Serum Levels of 25-Hydroxy-Vitamin D3 Among Sun-protected Outdoor Workers in Israel

Authors

  • Esther Azizi,

    Corresponding author
    1. Department of Dermatology, The Gertner Institute, Chaim Sheba Medical Center, Tel Hashomer, Sackler Faculty of Medicine, Tel Aviv University, Israel
      Corresponding author email: esaz1@post.tau.ac.il (Esther Azizi)
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  • Felix Pavlotsky,

    1. Department of Dermatology, The Gertner Institute, Chaim Sheba Medical Center, Tel Hashomer, Sackler Faculty of Medicine, Tel Aviv University, Israel
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  • Avraham Kudish,

    1. Blaustein Institute for Desert Research, Ben-Gurion University of the Negev, Beer Sheva and Dead Sea & Arava Science Center, Neve Zohar, Israel
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  • Pazit Flint,

    1. Department of Cancer & Radiation Epidemiology Unit, The Gertner Institute, Chaim Sheba Medical Center, Tel Hashomer, Sackler Faculty of Medicine, Tel Aviv University, Israel
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  • Arie Solomon,

    1. Department of Ophthalmology, The Gertner Institute, Chaim Sheba Medical Center, Tel Hashomer, Sackler Faculty of Medicine, Tel Aviv University, Israel
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  • Yehuda Lerman,

    1. Department of Epidemiology and Preventive Medicine, Sackler Faculty of Medicine, Tel-Aviv University, Tel Aviv, Israel
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  • Bernice Oberman,

    1. Department of Cancer & Radiation Epidemiology Unit, The Gertner Institute, Chaim Sheba Medical Center, Tel Hashomer, Sackler Faculty of Medicine, Tel Aviv University, Israel
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  • Siegal Sadetzki

    1. Department of Cancer & Radiation Epidemiology Unit, The Gertner Institute, Chaim Sheba Medical Center, Tel Hashomer, Sackler Faculty of Medicine, Tel Aviv University, Israel
    2. Department of Epidemiology and Preventive Medicine, Sackler Faculty of Medicine, Tel-Aviv University, Tel Aviv, Israel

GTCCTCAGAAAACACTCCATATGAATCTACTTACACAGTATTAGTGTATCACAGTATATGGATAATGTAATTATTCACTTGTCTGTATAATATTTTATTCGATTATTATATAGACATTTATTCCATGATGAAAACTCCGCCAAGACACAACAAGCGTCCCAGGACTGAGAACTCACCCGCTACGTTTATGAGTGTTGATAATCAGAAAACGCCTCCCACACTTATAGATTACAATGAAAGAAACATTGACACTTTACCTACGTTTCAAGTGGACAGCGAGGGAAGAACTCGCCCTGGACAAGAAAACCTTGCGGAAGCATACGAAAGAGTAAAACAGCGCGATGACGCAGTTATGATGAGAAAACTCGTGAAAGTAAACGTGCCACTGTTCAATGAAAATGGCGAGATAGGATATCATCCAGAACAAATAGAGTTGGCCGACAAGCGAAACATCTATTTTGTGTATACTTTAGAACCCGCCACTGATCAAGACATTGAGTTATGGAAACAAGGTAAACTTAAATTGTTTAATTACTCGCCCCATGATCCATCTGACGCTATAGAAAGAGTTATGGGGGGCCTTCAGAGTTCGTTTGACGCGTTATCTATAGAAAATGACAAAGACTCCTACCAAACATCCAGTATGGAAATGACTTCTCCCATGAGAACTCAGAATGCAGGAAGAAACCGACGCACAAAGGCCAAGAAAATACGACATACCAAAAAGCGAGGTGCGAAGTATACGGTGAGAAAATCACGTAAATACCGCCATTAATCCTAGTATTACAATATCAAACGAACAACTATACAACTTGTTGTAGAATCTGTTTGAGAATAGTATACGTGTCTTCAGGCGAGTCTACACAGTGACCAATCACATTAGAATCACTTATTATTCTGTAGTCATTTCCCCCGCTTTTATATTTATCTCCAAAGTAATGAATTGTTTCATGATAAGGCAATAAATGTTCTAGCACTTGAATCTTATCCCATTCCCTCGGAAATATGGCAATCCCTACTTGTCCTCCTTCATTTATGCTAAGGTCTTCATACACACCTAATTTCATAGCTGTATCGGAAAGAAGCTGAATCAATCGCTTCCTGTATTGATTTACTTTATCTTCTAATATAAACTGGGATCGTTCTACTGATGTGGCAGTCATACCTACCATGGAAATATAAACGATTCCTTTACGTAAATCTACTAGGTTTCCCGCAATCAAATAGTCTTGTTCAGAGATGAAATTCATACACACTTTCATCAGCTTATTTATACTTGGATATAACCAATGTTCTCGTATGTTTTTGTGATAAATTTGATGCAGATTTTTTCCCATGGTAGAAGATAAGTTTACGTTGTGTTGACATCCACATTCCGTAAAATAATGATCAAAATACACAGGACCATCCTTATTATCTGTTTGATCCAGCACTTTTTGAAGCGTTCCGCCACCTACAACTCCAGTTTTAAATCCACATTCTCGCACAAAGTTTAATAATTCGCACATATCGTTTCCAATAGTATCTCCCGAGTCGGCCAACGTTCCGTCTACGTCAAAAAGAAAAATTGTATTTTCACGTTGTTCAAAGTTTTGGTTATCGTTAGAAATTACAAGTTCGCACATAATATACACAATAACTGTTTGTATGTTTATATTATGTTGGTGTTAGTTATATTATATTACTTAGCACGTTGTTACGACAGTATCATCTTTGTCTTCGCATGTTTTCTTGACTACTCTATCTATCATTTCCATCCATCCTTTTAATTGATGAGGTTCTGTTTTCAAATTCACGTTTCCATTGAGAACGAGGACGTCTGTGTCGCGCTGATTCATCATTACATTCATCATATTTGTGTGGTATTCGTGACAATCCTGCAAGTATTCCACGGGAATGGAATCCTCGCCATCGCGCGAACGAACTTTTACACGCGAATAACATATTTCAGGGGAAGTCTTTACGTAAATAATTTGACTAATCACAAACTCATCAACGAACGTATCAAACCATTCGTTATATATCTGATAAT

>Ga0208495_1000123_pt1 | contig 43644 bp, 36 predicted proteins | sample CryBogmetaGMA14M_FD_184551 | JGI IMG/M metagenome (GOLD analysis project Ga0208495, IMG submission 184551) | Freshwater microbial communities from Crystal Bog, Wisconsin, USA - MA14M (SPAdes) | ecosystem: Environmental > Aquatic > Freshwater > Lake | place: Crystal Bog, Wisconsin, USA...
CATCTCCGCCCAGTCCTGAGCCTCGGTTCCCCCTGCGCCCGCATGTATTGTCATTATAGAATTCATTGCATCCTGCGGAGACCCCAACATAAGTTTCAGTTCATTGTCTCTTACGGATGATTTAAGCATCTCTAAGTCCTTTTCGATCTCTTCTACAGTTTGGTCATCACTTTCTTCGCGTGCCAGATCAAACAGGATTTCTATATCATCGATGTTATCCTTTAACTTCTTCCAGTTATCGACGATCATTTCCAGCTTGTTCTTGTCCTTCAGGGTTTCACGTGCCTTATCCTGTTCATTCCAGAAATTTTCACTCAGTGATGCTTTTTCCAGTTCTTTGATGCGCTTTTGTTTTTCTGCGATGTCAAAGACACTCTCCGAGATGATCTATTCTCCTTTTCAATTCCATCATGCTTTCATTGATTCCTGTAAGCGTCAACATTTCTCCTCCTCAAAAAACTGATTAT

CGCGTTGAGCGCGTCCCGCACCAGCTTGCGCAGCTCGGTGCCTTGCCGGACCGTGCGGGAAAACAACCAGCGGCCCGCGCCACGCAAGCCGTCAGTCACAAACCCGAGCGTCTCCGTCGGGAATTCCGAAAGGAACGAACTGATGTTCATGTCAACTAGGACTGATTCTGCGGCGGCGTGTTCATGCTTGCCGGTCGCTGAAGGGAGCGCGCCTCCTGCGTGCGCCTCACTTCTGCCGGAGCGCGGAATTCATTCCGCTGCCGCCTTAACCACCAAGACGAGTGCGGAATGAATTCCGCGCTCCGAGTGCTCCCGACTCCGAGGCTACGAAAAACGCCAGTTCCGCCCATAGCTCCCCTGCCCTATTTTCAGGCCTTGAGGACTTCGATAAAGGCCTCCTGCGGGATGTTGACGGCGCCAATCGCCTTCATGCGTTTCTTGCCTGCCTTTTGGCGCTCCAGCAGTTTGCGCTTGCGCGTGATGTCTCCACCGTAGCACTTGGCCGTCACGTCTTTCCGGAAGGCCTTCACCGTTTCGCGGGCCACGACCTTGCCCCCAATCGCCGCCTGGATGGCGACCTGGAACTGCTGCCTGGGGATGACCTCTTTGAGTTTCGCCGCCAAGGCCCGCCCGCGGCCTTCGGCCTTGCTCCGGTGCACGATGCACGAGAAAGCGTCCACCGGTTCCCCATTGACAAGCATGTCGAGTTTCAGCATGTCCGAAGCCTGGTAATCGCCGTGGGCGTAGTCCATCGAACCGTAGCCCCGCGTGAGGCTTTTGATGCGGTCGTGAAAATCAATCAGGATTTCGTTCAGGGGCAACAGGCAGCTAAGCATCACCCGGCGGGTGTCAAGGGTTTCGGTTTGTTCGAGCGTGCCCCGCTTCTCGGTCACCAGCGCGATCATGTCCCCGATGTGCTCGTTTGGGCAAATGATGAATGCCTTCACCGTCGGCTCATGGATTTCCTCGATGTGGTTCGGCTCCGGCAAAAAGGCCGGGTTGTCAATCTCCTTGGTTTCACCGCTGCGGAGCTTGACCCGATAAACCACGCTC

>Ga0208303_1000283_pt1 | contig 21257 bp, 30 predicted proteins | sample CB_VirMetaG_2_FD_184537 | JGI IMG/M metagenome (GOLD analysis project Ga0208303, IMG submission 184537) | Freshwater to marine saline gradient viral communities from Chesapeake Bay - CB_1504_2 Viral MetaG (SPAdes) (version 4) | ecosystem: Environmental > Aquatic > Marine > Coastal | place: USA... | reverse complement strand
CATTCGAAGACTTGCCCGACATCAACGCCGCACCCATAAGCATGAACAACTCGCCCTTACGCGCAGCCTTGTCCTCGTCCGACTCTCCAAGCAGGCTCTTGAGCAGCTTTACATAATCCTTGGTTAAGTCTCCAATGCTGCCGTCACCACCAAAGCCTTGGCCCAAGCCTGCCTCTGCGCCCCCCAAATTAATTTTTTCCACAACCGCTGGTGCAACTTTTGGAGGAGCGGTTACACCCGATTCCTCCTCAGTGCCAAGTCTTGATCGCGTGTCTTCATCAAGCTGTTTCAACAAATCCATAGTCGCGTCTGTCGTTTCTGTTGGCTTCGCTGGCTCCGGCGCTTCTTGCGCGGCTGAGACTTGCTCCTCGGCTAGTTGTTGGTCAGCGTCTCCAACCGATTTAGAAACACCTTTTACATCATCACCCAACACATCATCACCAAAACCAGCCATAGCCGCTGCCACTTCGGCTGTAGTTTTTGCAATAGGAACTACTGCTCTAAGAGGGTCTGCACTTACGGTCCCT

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Corresponding author email: esaz1@post.tau.ac.il (Esther Azizi)

Abstract

The objective of this study was to evaluate the effect of reduced sun exposure of outdoor workers on vitamin D status using different modalities of sun protection, for primary prevention of skin cancer. 25-OH-D3 measurements were performed in two successive winters, 8 (interim) and 20 months after initiation of the study, in three groups of male outdoor workers, enrolled in either a complete, partial or minimal sun protection program. Ambient solar UVB radiation was monitored simultaneously. No intragroup or intergroup differences were observed between the interim- and postintervention measurements of mean 25-OH-D3, which were close to 30 ng mL−1. Significant risk factors for postintervention 25-OH-D3 levels >33.8 ng mL−1 (a surrogate for reduced sun protection) were: previous sunburn episodes (OR 2.5; 95% CI 1.01–6.3; = 0.05) and younger age (OR 0.92; 95 CI 0.86–0.98; = 0.009). Outdoor workers of Western, compared with those of Eastern paternal origin had a borderline significant risk (OR 2.4; 95% CI 0.9–6.3; = 0.07). A borderline significant effect (OR 2.9; 95% CI 0.97–10.1; = 0.085) was also noted for those in the minimal intervention group. In conclusion, sun protection among outdoor workers following a successful intervention did not suppress mean winter 25-OH-D3.

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